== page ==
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China’s “Broken Card” Operation Cracks Down on Crypto Criminals
Ministry of Public Security Announces Cryptocurrency related Arrests
Arrests have been ratcheting up across China and beyond its borders as the People’s Republic of China’s Ministry of Public Security has announced its latest successes in cracking down on criminal gangs who have been using cryptocurrency to money launder illegal activities.
Launched last October, the operation dubbed “Broken Card” has resulted in the arrests of 1,100 individuals and the elimination of 170 criminal gangs in its latest leg.
According to the announcement, the operation has in total busted 15,000 gangs and 311,000 individual suspects, and it has “controlled 18,000 illegal industry outlets and institutions.”
“Coin Farmer” Accomplices
The Broken Card operation has focused on telecommunications network fraud, specifically the sales of phone and payment cards and money laundering services.
Police efforts have uncovered how crypto criminals have laundered the criminal proceeds from their illegal activities.
Often they employ the use of “coin farmers” who sign up and set up personal accounts with various cryptocurrency exchanges. The farmers are then issued funds by their handlers which they use to buy and sell virtual currencies as they have been instructed. Those currencies are then sent to the wallets of gang members.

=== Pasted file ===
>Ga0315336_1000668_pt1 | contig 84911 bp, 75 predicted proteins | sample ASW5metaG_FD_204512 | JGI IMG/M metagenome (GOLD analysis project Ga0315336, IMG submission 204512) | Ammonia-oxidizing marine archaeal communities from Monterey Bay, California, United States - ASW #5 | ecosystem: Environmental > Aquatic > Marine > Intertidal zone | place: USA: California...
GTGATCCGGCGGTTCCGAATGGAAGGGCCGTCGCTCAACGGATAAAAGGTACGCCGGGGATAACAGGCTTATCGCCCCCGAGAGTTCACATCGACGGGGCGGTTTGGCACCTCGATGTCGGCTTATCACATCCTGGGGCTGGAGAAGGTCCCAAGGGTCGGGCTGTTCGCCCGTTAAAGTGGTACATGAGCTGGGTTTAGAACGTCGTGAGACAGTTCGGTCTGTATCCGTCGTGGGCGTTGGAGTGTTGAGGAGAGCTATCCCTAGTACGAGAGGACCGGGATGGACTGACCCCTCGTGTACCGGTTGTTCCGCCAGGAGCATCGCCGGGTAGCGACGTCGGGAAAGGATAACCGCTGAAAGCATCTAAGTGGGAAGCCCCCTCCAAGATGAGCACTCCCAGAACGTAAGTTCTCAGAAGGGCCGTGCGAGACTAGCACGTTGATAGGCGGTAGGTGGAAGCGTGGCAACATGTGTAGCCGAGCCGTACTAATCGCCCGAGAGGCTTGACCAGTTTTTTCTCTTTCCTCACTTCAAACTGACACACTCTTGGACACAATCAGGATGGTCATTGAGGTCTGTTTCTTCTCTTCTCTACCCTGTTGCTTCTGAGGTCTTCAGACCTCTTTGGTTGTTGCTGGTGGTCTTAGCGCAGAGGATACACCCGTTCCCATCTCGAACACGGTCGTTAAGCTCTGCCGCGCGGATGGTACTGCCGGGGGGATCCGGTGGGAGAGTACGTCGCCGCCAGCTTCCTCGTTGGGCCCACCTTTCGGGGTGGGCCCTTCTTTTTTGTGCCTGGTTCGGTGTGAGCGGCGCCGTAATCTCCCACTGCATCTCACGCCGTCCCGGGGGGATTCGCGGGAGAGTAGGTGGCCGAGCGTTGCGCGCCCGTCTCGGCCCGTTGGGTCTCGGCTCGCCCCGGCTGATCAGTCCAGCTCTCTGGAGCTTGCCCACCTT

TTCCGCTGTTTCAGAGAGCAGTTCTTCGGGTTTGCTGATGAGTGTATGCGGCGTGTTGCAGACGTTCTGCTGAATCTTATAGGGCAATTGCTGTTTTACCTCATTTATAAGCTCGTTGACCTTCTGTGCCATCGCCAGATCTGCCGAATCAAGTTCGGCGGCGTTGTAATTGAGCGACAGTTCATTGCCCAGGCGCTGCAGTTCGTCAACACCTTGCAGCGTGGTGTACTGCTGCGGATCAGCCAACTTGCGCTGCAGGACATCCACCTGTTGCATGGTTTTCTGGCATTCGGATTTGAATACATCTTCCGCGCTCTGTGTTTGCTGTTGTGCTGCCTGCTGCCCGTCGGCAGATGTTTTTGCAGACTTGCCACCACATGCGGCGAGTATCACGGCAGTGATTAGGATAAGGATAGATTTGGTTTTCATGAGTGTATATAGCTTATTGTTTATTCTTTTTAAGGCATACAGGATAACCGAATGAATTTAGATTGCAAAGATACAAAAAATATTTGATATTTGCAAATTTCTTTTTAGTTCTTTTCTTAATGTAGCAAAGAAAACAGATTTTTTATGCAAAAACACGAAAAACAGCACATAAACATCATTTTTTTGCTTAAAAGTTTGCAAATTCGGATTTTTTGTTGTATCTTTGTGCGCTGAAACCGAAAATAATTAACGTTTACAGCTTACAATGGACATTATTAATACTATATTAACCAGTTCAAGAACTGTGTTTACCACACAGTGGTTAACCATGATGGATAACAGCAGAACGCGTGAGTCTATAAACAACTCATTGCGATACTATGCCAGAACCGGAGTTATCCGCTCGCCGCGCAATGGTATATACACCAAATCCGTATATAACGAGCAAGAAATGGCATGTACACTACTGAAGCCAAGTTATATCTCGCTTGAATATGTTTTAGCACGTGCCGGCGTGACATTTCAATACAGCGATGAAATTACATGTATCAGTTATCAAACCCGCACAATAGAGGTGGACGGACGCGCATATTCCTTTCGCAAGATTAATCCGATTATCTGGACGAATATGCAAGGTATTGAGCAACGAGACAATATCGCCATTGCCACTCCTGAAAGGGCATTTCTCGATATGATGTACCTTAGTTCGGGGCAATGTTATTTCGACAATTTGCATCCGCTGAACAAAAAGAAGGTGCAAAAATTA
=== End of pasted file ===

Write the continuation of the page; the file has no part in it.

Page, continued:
As a reward for their efforts in hiding the criminal proceeds, the coin farmers can obtain 1.5 to 5 percent commissions. This type of illegal payout is lucrative enough to attract a great many participants causing significant social harm.
China’s Strict Limitations on Cryptocurrency Services
China has long expressed concerns about the volatility of cryptocurrencies and the fact that they are unsupported by real value. Prices are too easy to manipulate causing them to skyrocket one day and plummet the next.
As a result of those long-standing concerns, the country shut down its local exchanges and initial coin offerings. In addition, the National Internet Finance Association of China, the China Banking Association, and the Payment and Clearing Association of China have prohibited providing crypto-related services. However, individuals are still allowed to hold cryptocurrencies.
Stepping Up Efforts
According to China’s Payment and Clearing Association, crypto-related crimes are increasing and have been found to be a popular choice of payment for illegal gambling activities. At this point, 13 percent of gambling sites accept cryptocurrency which makes tracking illegal activities all the harder.
Of late, Bitcoin mining has gotten into China’s cross hairs. Bitcoin mining operations in China’s Qinghai province have recently been shut down.